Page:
Are Those Reviews Coming From a Trusted Source?

January 22, 2008

Today’s New York Times has an article on hotel and restaurant reviews. They mostly talk about TripAdvisor and IgoUgo (which I had never heard of until today) and compare them to Zagat. Most of the information in there has been thoroughly discussed before (user reviews vs. editor reviews, moderated vs. un-moderated comments) but one quote from Tim Zagat (Zagat’s co-founder) really stood out for me. Talking about consumer reviews, he said:

“Some Internet companies are running into the problem that anybody can throw up things on the wall, and after a while there are just too many people doing it.”

TripAdvisor hotel Arts Review Barcelona

What it means: Tim Zagat is onto something. He doesn’t express it that way but it’s all about reviews from “trusted sources”. A trusted source could be, for example, a pro reviewer/critic (aggregated in sites like Metacritic.com), a friend or someone from an affinity group (or trusted community). Some of the travel and review sites out there suffer from a lack of “trusted sources” and it’s the reason why we often feel like there’s too much information to process when we see hundreds of reviews for a hotel or restaurant. Why would I trust travelingmom526 or baroudeur2004? If they’re not direct contacts, how do I know if they have the same taste as me?

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4 Responses to “Are Those Reviews Coming From a Trusted Source?”

  1. SoniaC Says:

    This is a real problem. New sites launching into the space are notorious for pre-populating with fabricated reviews and in the hotel industry “innkeeper madness” has resulted in companies like TrustPlus to pop up allowing portability of relative trustworthiness. With the cure comes side effects though and there seems to be some push back from users on “toting yourself around the net”. Do you think that the solutions will have mass adoption issues?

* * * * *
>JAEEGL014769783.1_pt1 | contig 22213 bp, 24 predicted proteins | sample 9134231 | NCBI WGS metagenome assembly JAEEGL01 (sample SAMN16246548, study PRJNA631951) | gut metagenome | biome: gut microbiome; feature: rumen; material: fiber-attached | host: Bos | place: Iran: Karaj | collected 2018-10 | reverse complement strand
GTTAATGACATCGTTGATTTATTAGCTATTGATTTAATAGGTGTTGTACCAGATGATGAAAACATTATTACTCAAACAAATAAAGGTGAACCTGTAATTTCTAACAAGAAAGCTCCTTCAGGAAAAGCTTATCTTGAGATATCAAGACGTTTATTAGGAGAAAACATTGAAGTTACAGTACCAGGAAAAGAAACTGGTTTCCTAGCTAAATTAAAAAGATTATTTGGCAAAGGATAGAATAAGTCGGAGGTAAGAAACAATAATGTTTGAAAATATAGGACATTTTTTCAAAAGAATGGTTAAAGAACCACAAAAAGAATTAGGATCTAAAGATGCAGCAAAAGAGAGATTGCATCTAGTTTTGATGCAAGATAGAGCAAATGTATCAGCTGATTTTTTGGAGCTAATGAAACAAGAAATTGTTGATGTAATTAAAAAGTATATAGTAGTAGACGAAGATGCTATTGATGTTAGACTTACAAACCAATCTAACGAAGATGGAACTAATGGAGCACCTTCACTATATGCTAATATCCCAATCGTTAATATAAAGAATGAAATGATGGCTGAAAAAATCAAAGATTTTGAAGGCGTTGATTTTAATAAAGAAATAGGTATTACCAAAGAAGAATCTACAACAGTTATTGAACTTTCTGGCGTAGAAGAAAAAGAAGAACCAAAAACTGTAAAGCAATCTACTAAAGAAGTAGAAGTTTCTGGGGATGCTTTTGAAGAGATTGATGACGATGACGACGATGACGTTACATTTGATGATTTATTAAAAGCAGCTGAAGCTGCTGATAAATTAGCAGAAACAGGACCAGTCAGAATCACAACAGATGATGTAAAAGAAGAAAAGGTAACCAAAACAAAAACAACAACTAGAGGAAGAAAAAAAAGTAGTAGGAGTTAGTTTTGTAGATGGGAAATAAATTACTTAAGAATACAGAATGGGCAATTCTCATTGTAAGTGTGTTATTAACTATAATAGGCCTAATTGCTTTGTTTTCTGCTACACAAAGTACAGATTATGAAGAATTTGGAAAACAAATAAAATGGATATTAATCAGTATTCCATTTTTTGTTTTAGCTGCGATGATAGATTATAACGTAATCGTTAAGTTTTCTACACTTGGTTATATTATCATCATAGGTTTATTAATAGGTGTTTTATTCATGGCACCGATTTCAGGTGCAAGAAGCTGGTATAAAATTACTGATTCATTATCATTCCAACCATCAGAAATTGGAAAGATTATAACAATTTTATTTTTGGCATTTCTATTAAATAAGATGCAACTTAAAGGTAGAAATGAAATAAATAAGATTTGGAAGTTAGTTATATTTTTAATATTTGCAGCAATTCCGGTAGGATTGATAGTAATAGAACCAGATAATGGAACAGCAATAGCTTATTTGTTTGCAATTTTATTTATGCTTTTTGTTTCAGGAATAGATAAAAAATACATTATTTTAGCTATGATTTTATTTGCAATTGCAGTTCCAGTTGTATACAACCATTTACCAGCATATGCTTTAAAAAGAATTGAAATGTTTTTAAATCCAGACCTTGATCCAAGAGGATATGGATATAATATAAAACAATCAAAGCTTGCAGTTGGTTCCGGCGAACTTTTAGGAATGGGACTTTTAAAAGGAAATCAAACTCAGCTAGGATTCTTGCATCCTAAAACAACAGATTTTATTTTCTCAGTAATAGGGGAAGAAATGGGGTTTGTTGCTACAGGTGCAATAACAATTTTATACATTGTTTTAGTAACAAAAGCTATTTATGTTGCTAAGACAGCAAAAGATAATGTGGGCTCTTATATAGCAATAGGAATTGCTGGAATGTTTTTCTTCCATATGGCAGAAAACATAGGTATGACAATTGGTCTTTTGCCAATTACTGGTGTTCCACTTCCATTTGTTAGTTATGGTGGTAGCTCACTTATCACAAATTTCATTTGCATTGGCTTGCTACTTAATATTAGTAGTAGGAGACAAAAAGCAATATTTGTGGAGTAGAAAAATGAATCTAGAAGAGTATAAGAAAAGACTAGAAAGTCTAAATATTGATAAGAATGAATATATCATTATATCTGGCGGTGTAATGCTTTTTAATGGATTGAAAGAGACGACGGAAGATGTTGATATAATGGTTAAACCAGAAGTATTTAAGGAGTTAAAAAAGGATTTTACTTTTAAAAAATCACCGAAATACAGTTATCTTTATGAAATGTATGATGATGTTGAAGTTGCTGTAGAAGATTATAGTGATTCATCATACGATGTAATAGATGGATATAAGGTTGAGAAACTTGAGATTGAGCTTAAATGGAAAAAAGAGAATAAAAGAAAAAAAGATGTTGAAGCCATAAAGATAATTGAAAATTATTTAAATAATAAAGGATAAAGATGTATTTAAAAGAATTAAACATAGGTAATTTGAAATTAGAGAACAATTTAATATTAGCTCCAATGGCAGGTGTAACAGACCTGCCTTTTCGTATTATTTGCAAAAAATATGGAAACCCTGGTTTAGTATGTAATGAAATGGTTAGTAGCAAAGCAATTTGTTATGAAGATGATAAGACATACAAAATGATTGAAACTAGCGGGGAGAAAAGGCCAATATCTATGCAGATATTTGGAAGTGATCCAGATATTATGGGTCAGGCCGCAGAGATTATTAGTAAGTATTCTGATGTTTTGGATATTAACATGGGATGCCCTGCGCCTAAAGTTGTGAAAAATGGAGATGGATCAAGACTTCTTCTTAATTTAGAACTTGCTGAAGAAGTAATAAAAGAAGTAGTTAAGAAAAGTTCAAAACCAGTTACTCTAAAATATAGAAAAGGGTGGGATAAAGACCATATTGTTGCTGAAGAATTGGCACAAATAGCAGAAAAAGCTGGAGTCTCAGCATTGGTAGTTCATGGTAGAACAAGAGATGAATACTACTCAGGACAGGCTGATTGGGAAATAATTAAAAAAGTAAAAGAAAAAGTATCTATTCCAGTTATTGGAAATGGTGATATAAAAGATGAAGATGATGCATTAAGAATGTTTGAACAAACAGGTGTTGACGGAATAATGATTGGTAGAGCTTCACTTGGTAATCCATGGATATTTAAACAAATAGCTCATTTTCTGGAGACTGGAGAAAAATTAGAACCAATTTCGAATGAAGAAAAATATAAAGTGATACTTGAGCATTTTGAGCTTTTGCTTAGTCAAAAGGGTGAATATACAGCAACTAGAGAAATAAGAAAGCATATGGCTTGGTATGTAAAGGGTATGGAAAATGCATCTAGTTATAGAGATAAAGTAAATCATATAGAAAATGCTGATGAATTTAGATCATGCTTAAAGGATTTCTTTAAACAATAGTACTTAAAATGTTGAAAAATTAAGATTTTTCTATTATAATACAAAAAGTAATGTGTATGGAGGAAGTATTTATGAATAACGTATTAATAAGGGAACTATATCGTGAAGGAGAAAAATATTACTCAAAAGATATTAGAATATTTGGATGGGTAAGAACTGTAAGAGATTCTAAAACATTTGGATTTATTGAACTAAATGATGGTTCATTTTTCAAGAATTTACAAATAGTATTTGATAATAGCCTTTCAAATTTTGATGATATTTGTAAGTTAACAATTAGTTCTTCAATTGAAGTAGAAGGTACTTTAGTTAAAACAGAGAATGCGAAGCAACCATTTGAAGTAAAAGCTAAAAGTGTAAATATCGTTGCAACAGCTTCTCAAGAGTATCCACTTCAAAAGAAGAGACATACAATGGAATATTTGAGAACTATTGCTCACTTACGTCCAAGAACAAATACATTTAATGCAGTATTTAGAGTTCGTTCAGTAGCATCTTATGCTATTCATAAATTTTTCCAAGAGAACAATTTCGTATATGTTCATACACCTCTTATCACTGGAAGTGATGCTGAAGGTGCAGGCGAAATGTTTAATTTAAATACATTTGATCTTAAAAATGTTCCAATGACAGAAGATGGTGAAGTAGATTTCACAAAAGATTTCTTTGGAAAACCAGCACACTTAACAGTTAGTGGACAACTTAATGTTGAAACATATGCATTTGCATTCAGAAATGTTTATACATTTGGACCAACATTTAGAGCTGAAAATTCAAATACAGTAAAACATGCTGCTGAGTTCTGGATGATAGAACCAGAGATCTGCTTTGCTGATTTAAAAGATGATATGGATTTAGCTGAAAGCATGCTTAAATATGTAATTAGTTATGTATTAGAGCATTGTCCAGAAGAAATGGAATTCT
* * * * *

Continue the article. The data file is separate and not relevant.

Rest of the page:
2. SoniaC Says:

    This is a real problem. New sites launching into the space are notorious for pre-populating with fabricated reviews and in the hotel industry “innkeeper madness” has resulted in companies like TrustPlus to pop up allowing portability of relative trustworthiness. With the cure comes side effects though and there seems to be some push back from users on “toting yourself around the net”. Do you think that the solutions will have mass adoption issues?

  3. Eric Says:

    But if you can find affinity with trevelingmom526, her review is likely more valuable than the trusted source, even if she represents a minority opinion. I believe that people will naturally gravitate towards the unconventional as opposed to the common out of a need for unique identity. It’s just not as cool to be dressed in exactly the same way of to order exactly the same meal. Trusted sources (Zagats, et al) are for me at best a confirming vote.

  4. Eric Says:

    But if you can find affinity with trevelingmom526, her review is likely more valuable than the trusted source, even if she represents a minority opinion. I believe that people will naturally gravitate towards the unconventional as opposed to the common out of a need for unique identity. It’s just not as cool to be dressed in exactly the same way of to order exactly the same meal. Trusted sources (Zagats, et al) are for me at best a confirming vote.


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